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Wal-Mart Stores, Inc. (WMT) Accused of Mislabeling Foreign Items as Made in US


Wal-Mart Stores, Inc. (NYSE:WMT) has been reportedly accused of labeling foreign-made products as “Made in the USA”. This was noticed by a non-profit organization, Truth in Advertising, which investigates false and deceptive advertising practices.

Per the organization, the retail giant’s website has more than 100 mislabeled items, which say that they are made in the U.S. but are actually made in foreign countries. Truth in Advertising also found that some of these made in USA products use only a percentage of locally-made components or are only assembled, not made, in the country.

Wal-Mart, on its part, stated that these errors are limited to a small percentage of items. Then, according to a report in the New York Post, Wal-Mart said that it will remove all such products in a week. It will also remove labels such as “Women’s Economic Empowerment” and “Sustainability Leaders” from its website.

Truth in Advertising pointed that Americans prefer to buy U.S.-made products and are also willing to pay a premium of as much as 60% for U.S.-made goods.

Such issues have raised questions on Wal-Mart’s initiative to encourage domestic sourcing of products. Wal-Mart took an initiative in late-Jan 2013 to contribute to the revitalization of the sluggish U.S. economy and intended to spend $50 billion in the next 10 years to buy more American merchandise. Later, Wal-Mart planned to invest $250 billion cumulatively over the next 10 years in U.S. made-goods.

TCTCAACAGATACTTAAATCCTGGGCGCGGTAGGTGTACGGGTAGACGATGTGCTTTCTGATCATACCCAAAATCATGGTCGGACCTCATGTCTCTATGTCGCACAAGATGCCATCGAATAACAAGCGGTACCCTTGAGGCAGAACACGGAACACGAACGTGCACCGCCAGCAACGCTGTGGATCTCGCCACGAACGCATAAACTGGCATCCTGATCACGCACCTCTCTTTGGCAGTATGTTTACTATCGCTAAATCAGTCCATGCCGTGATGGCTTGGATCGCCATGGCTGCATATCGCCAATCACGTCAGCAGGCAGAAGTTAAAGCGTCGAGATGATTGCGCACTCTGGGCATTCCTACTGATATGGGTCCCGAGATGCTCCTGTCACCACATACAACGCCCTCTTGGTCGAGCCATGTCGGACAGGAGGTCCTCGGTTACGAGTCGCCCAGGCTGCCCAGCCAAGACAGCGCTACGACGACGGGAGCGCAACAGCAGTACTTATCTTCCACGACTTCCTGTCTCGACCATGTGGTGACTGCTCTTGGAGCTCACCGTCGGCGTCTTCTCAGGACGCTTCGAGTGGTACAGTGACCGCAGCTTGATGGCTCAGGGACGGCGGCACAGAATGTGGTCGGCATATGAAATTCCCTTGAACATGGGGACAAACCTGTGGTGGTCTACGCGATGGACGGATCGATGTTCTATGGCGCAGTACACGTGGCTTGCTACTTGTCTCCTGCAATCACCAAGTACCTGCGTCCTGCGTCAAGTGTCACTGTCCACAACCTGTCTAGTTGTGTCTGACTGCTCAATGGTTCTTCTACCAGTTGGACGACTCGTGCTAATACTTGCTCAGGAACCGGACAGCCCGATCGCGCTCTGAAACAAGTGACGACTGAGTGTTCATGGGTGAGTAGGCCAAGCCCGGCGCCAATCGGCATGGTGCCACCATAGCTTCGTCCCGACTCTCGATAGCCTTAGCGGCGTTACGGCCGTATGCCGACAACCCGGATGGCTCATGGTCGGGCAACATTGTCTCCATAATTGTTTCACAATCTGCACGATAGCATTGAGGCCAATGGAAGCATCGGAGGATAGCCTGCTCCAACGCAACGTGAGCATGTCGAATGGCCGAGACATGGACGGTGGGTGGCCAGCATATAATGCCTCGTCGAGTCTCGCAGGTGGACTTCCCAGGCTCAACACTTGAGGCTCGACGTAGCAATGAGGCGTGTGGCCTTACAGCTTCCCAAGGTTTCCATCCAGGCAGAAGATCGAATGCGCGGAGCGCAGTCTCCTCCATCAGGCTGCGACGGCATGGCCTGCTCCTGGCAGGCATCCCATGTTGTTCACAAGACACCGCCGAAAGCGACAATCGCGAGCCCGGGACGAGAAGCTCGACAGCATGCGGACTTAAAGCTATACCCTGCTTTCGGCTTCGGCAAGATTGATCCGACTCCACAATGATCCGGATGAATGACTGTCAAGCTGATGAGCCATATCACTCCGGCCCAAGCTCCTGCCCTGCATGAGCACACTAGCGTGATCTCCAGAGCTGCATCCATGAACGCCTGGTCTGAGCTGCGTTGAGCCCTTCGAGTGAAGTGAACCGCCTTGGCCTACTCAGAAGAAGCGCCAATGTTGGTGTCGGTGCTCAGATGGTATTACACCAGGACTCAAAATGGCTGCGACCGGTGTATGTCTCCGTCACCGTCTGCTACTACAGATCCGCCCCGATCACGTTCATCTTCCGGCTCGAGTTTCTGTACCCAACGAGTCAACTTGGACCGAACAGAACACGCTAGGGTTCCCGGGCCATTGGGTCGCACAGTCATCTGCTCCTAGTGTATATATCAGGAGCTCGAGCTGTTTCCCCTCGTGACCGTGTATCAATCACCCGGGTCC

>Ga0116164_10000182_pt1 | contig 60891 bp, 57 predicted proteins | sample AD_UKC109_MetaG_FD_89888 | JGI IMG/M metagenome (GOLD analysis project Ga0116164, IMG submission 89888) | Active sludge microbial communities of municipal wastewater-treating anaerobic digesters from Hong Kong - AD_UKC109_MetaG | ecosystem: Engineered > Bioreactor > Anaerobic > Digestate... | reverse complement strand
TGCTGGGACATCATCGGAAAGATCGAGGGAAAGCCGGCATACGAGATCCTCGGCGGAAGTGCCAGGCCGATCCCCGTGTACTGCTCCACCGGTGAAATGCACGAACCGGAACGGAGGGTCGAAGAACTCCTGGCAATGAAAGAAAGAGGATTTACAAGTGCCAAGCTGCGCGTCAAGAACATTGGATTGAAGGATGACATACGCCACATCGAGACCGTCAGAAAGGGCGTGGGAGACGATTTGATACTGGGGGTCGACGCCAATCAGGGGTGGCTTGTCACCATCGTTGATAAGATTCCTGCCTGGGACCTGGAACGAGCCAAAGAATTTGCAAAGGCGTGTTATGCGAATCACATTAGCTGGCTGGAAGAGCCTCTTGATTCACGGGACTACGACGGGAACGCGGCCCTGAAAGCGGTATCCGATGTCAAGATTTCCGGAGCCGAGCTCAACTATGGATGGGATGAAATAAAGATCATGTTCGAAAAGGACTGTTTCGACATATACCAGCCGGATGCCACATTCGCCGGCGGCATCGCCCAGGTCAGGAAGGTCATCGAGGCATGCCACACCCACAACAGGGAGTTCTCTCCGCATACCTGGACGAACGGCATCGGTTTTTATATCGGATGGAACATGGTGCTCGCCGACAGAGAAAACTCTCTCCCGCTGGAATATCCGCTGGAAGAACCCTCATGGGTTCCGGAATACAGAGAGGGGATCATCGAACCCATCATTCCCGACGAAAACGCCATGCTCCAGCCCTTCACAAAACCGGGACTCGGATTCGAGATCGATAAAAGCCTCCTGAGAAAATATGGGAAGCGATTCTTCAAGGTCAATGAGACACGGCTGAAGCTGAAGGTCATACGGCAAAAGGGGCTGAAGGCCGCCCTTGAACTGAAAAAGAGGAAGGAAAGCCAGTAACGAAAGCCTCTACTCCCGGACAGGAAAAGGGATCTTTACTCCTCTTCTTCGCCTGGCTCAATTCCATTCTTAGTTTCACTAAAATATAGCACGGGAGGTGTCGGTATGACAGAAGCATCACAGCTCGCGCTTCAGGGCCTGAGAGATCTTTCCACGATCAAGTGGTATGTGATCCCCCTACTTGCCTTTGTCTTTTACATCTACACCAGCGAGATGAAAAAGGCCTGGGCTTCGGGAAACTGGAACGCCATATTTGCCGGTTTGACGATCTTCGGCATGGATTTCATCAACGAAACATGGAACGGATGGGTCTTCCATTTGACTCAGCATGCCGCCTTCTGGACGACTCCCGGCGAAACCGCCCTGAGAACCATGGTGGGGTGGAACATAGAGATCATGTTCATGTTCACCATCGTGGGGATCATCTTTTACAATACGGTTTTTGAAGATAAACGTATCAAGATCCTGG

Wal-Mart has always remained in the limelight for some reason or the other. The company has been accused of breaching food safety measures, slapped with bribery charges and faced labor disputes in the past. Such allegations significantly impact the company’s reputation and severely hurt investor confidence. Recently, a report by Americans for Tax Fairness accused the retail giant of having undisclosed subsidiaries in overseas tax havens.

In May, this Bentonville, AR-based company reported sluggish first quarter fiscal 2016 results. While its earnings matched the Zacks Consensus Estimate, revenues missed the same. Though the company reported positive comps at Wal-Mart U.S., a decline in sales at Sam’s Club and the international business and lower operating income led to the year-over-year decline in earnings. Huge investments in e-commerce initiatives, higher wages and training costs increased expenses. This along with unfavorable currency impact took a toll on revenues. E-commerce sales increased globally in the quarter. However, increased investments in e-commerce and pay hike led to a reduced guidance for fiscal 2016 earnings.

 

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